Fluenz Tetra, a nasal spray influenza vaccine, is used in the UK to protect children in the UK from the seasonal virus. This flu season marks the first time all children aged two to 10 are eligible to receive the vaccine.
However, there are now doubts about whether everyone eligible to receive the vaccine will be able to get it before the flu season gets underway.
The concern stems from the need to repeat some routine tests on the vaccines before they are shipped for use in the UK. The extra testing at AstraZeneca is unrelated to the safety and efficacy of the product, according to UK authorities.
Given the potential shortfall in supply, UK health authorities have asked doctors to prioritize children with underlying health conditions and preschoolers.
Health officials in Scotland expect to receive supplies of the vaccine, via UK-wide procurement body Public Health England (PHE), next month. PHE has warned that school-age children without underlying health conditions may need to wait until later in November to get vaccinated.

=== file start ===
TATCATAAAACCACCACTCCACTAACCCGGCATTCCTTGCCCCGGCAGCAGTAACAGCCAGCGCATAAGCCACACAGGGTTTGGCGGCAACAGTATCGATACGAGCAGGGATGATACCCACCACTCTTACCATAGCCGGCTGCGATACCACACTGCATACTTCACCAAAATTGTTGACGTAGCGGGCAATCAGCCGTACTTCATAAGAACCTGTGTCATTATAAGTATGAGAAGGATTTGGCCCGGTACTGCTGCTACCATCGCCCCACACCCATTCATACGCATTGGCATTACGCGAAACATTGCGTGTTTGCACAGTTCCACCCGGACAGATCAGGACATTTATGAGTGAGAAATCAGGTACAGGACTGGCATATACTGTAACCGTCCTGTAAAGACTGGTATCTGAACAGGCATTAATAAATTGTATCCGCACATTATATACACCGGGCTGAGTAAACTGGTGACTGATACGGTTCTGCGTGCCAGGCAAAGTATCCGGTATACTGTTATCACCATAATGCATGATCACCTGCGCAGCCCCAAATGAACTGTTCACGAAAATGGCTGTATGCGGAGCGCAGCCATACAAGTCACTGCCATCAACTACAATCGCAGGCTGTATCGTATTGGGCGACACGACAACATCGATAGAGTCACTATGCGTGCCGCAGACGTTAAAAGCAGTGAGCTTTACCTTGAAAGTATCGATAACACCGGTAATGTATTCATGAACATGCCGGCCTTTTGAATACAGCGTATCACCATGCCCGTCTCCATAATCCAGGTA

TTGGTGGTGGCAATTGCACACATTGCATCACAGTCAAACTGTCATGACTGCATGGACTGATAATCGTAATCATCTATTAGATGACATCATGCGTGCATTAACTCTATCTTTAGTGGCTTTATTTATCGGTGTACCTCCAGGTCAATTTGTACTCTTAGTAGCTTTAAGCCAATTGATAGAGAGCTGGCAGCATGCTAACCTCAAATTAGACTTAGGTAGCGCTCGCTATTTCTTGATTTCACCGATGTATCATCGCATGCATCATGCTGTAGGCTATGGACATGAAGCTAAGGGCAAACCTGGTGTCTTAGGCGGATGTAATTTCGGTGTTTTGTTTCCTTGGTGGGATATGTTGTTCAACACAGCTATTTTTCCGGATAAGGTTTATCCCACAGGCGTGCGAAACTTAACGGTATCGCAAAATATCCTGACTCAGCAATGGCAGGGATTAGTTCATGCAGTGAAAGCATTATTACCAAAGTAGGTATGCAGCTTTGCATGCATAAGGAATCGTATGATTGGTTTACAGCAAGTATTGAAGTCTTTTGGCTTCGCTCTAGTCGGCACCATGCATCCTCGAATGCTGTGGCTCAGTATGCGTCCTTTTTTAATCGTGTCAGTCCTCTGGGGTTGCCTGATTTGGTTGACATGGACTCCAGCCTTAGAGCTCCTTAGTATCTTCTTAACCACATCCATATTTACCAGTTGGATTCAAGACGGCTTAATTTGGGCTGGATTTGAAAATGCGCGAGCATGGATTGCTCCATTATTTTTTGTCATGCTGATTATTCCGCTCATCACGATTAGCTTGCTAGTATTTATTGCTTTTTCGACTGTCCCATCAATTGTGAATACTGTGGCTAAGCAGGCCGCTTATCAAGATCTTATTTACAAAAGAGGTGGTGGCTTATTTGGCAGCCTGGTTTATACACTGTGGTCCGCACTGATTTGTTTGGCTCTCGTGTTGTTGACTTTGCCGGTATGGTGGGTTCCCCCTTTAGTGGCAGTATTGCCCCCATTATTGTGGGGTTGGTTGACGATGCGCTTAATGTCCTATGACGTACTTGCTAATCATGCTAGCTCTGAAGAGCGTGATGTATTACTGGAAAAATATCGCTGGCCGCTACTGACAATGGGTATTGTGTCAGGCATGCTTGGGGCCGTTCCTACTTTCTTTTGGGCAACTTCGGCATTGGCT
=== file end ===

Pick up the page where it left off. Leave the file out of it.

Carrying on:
In August, PHE said it expected to start accepting Fluenz Tetra orders from schools in early October and from doctors in the middle of the month – putting Fluenz Tetra orders around a month behind those of Sanofi’s quadrivalent vaccine, which is used in older patients.
The shipment delay means the UK’s newly expanded vaccination program will make a stuttering start, potentially denting hopes of hitting its immunization targets. Authorities aim to vaccinate 50% of kids aged two to three years old and at least 65% of primary school aged children.
In the 2018 to 2019 flu season, 44.9% of children aged two and three years old received the flu vaccine, an increase of almost one percentage point over the previous period.
The vaccination rate in school-age children was 60.8%. Uptake was highest among the youngest kids in that cohort and fell away to 56.5% among the oldest, who were covered by the vaccination scheme for the first time last year. A government report said the expansion of the program “presented new challenges.”
While this year schools and doctors may struggle to access Fluenz Tetra early in the flu season, they typically buy more than they need. Last flu season, around 10% – 350,000 doses – of ordered flu vaccines went unused. However, the rate of unused vaccines has come down from 20% in the 2015 to 2016 flu season.